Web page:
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Five-Year Teacher Program

Please Note: The Five-Year Teacher Education Program will no longer be accepting students beyond the freshmen class entering in Fall 2016. Later groups (i.e., incoming freshmen of Fall 2017 and beyond) are encouraged to pursue other WVU teacher preparation programs.

  1. CAEP does not accredit individual licensure areas.
  2. The WVU EPP is currently accredited by NCATE, and is undergoing CAEP accreditation review for the first time.
  3. Under the EPP, all individual programs must be “state approved”. Most seek to become “nationally recognized” by their specialized professional association (SPA) affiliated with CAEP.
  4. Some programs under that EPP are accredited by another accrediting agency, which has the accrediting authority from the Council for Higher Education Accreditation or the US Department of Education (e.g., CACREP, ASHS, NASAD, NASM).

This program is an integrated five-year, dual-degree program in which students simultaneously pursue a Bachelor of Arts or Science and a Master of Arts in Education. The program boasts a clear set of research-based program goals and carefully sequenced learning experiences. Students will learn to integrate what one teaches with how it is taught and will receive more than 1,000 hours of experience in public school classrooms. The program functions in close collaboration with exemplary local public schools and has selective and rigorous standards for admission and retention of students as well as rigorous performance requirements that are relevant to effective teaching practice.

Areas of Study

Students in the WVU Five-Year Teacher Education program have the following areas of study to choose from:

Elementary Education

Students who want to become elementary teachers (grades K-6) complete the Multi-Disciplinary Studies undergraduate program in elementary education.

Secondary Education

Students who want to become secondary teachers (grades 5-Adult) complete a series of Secondary Education Course Requirements. In addition, Secondary Education students need to complete at least one of the following certification areas:

  • English (grades 5-Adult)
  • Foreign Language
    • French (grades 5-Adult)
    • Spanish (grades 5-Adult)
    • German (grades 9-Adult)
  • Math (grades 5-Adult)
  • Social Studies (grades 5-Adult)
  • General Science (grades 5-Adult) and one of the following:
    • Biology (grades 9-Adult)
    • Chemistry (grades 9-Adult)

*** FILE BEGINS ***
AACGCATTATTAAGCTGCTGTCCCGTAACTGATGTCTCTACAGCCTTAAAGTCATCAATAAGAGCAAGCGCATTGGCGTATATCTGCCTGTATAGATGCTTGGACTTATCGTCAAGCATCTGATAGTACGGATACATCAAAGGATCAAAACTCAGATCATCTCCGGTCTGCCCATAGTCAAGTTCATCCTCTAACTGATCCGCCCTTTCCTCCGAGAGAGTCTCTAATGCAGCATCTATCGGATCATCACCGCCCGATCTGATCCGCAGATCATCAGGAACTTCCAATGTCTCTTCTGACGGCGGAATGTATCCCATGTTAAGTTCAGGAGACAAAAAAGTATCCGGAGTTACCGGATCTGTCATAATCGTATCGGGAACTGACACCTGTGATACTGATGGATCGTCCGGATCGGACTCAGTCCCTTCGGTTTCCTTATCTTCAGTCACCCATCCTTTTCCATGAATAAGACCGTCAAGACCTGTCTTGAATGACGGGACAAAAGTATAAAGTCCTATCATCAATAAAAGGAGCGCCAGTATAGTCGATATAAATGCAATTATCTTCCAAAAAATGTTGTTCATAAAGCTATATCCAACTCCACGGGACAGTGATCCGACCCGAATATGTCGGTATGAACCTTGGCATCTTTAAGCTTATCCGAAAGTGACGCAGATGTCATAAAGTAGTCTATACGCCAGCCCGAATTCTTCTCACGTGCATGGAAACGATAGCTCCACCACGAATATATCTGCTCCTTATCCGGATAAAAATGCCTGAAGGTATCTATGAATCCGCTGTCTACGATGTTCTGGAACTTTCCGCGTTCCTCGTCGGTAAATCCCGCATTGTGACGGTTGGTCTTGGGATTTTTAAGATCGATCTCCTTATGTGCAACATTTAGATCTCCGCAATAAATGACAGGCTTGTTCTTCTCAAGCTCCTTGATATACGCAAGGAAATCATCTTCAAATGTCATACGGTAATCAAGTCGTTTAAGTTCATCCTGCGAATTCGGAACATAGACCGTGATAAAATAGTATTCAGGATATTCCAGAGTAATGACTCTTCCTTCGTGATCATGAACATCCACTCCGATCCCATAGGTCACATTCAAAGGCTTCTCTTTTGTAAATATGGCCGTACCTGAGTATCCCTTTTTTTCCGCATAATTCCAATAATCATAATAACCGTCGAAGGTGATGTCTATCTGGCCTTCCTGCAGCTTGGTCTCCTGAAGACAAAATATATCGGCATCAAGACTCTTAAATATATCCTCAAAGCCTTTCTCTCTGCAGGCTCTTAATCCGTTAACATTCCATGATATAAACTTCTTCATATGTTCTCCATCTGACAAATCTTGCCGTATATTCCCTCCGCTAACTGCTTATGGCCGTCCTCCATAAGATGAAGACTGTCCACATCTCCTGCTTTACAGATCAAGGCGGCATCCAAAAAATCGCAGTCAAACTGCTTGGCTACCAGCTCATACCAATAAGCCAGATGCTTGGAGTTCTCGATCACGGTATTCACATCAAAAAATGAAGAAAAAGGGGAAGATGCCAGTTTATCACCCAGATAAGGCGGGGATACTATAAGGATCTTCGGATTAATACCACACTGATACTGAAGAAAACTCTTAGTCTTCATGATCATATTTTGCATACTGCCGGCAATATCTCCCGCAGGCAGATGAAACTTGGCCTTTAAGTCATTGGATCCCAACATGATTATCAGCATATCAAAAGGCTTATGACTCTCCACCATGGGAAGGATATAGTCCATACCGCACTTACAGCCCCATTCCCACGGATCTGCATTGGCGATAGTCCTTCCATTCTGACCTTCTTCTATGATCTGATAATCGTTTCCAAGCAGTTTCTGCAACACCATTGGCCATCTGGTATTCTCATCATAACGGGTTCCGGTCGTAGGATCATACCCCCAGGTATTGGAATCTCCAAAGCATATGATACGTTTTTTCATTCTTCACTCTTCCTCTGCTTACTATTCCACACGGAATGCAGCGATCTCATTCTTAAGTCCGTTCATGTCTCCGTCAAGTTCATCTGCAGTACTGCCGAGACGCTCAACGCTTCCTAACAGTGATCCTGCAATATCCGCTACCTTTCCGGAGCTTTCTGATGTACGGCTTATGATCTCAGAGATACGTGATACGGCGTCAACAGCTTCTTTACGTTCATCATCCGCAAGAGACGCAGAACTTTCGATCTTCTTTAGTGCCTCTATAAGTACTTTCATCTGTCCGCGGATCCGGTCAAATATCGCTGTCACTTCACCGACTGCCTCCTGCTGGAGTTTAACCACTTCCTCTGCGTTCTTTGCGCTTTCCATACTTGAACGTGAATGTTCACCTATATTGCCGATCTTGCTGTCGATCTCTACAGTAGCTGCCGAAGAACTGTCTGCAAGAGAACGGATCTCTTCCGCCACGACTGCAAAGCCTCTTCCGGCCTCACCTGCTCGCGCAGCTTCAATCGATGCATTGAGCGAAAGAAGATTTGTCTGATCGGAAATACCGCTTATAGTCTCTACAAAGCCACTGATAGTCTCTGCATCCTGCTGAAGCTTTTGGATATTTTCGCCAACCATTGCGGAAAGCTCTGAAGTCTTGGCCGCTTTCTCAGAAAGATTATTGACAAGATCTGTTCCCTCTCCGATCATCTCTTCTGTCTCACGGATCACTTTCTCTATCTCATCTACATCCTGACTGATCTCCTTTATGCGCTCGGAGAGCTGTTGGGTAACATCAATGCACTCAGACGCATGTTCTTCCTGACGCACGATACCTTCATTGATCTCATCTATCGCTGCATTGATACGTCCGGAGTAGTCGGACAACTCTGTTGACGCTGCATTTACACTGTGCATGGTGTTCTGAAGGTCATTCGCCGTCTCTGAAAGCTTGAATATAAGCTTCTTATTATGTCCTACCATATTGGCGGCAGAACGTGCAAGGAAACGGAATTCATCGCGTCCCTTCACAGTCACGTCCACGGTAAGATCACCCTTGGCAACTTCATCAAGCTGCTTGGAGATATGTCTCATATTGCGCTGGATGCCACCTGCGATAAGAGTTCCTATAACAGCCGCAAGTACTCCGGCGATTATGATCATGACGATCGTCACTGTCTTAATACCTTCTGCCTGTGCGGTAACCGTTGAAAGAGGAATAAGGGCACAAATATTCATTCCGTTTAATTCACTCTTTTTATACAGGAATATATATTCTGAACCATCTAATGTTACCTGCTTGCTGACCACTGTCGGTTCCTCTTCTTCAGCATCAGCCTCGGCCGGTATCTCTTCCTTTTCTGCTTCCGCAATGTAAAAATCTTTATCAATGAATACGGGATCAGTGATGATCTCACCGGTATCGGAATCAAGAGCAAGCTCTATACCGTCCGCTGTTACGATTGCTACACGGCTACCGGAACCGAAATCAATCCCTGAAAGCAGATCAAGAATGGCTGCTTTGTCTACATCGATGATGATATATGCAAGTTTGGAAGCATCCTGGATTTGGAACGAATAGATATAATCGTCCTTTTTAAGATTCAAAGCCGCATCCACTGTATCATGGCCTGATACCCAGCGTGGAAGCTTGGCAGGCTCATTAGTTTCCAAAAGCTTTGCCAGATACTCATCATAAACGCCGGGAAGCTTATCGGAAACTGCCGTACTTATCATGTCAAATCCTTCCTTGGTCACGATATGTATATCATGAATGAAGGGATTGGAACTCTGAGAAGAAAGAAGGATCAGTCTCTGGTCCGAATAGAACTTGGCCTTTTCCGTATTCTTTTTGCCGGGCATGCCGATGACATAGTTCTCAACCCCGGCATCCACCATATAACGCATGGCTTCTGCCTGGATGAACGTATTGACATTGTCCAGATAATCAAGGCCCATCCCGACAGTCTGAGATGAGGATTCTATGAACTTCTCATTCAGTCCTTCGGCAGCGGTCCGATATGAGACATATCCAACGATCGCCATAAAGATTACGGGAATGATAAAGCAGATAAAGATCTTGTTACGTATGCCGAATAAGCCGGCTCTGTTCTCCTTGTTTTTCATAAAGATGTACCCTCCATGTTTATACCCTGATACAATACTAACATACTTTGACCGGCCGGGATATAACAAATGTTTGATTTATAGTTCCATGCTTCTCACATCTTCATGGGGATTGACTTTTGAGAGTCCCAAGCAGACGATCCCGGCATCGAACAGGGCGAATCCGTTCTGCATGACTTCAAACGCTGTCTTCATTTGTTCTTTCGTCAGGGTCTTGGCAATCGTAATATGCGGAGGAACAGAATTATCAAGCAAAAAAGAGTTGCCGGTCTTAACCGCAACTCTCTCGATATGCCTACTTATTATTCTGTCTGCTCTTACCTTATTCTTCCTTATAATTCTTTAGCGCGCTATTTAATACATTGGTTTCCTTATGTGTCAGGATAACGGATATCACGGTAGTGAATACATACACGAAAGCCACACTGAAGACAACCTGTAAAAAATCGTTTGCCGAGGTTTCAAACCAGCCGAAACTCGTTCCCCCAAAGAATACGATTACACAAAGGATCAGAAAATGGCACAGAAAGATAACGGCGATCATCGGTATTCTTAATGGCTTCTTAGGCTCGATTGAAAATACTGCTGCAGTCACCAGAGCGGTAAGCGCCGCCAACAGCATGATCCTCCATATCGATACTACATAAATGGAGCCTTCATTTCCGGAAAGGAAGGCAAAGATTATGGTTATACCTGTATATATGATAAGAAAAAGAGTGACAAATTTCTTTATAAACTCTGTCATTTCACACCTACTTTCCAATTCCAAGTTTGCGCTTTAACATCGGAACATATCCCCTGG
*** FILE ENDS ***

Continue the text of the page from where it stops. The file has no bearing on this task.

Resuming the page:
• Physics (grades 9-Adult)

Students may choose to add one of the following fields as an additional area of certification. These certifications may require another year or more of academic preparation.

  • Journalism (grades 9-Adult)
  • Clinical Experiences

Volunteer/Observation Experience

IMPORTANT INFORMATION

60 Hours must be completed prior to registering for EDUC 200. All hours must be approved by the Five-Year Teacher Education office before volunteer hours can begin.

All students must complete a West Virginia criminal background check if you plan to volunteer in a West Virginia public/private school or a Five-Year Teacher Education Program Professional Development School ONLY. If you plan to complete your volunteer hours outside the State of West Virginia, please check the policies for that public/private school.

Volunteer Work Experience Overview

The volunteer work experience is an early program requirement that involves prospective teacher education students in 60 hours of field work with children or youth. This experience is completed in appropriate settings approved by the program director or his/her designee. This set of activities occurs prior to submitting an application to be officially admitted to the Five-Year Teacher Education Program. It occurs under the supervision of a professional and in a setting which emphasizes extended interaction with children and adolescents.

To help prospective teachers assess their interest in teaching, at least 40 hours of the experience must be done with the age group they wish to teach, in the context of a public or private school. Since teachers typically work with students who are different from themselves, prospective teachers are encouraged to choose or volunteer with diverse populations.